Outwelling from arid mangrove systems is sustained by inwelling of seagrass productivity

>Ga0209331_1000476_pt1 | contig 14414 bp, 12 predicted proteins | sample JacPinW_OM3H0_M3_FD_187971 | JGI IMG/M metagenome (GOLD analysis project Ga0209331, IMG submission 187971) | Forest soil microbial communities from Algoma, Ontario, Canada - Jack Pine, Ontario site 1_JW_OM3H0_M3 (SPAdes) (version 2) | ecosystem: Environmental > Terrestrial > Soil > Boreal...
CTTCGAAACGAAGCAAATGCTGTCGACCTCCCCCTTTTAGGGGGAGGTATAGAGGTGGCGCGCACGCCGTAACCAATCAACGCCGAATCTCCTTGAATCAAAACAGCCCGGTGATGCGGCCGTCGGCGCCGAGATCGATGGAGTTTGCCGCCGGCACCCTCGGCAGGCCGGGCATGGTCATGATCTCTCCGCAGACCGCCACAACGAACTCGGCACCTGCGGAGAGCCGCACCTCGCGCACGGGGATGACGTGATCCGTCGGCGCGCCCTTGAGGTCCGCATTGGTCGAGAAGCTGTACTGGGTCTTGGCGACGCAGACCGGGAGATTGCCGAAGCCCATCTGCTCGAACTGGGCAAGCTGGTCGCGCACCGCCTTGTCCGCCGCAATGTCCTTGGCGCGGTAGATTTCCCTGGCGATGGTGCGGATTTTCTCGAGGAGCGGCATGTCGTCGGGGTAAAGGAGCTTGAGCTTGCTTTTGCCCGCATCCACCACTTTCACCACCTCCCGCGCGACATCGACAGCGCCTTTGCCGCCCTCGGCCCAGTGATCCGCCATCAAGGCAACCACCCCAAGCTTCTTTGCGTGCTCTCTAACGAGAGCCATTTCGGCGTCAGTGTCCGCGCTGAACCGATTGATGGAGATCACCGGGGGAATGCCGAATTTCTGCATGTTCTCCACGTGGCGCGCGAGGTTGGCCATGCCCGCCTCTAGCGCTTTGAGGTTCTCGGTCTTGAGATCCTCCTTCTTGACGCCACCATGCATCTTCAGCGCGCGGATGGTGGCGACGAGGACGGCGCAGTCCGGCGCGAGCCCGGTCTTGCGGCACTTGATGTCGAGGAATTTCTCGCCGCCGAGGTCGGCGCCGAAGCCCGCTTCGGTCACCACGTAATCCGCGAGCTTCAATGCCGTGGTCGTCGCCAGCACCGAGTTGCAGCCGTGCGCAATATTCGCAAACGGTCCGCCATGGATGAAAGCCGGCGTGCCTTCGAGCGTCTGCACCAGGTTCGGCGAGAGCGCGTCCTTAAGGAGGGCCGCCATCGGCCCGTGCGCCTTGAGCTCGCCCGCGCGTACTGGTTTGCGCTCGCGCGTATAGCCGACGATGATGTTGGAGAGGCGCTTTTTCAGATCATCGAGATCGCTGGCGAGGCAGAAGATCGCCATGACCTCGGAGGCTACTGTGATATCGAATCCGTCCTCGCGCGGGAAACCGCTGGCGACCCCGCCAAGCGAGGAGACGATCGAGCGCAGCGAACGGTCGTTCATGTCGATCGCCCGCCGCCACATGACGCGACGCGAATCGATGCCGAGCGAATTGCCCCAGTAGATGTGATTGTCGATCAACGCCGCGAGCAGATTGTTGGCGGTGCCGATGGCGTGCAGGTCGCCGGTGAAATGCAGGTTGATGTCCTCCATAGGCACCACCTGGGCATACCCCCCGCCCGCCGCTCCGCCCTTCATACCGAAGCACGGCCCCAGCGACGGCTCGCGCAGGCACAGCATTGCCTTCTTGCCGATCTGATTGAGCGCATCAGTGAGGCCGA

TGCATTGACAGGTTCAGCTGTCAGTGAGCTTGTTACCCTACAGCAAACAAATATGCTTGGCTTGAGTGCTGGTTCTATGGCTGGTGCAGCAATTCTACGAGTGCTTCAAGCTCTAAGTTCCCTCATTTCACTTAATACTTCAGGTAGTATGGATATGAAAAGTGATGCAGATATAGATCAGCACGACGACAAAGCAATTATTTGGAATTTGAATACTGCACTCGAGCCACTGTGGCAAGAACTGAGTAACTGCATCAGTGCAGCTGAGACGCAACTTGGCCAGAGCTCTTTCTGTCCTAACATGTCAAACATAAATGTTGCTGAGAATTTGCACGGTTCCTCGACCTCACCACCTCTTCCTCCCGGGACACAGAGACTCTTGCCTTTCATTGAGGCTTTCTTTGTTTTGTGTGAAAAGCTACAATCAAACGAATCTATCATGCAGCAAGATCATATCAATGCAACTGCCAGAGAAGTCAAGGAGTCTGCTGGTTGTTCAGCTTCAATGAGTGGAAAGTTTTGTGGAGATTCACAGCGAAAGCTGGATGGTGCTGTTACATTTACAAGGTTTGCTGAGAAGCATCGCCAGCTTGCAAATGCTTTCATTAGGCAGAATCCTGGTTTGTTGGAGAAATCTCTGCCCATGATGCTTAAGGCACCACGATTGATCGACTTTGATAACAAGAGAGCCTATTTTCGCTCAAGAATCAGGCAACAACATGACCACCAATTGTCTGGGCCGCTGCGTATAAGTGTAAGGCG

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Mangrove forest productivity is normally sustained by nutrients from terrestrial runoff, with freshwater inputs driving the resulting outwelling of production, but arid mangroves lack this input. The movement of material between seagrass beds and mangroves was examined using the stable C and N isotopic composition of organisms, sediments and suspended matter in 3 seagrass-mangrove transects in the Arabian Gulf. The isotopic signal of suspended particulate material indicated a mixed origin that did not differ over a spring tide. Filter feeders showed significant 13C enrichment along transects from mangrove forests into seagrass beds, indicating that location within a habitat had a significant effect on isotopic composition. Similarly, 13C of both sediments and grazers increased sharply outside the mangrove forest, suggesting retention of mangrove carbon, although some outwelling was detected, the strength of which was site specific. The lack of freshwater-mediated nutrient inputs suggests any outwelling of mangrove ecosystem productivity must be balanced by inwelling, and isotopic signatures of both sediment grazers and filter feeders found within the mangrove forest confirmed the inwelling of seagrass production. Significant mangrove isotope signals in the tissue of juveniles of fishes commercially harvested offshore indicate ontogenetic movement of carbon. Additional biological movement of mangrove carbon through ontogenetic migration and 'trophic relay' is evidenced by the isotopic signature of juvenile and mature fish captured in waters exiting the mangrove forest, which indicated they fed on mangrove-sustained food webs. This study demonstrates tight coupling between arid mangroves and subtidal seagrass areas and implies that arid mangroves cannot be managed or replanted without consideration of connectivity to downstream systems such as seagrasses.
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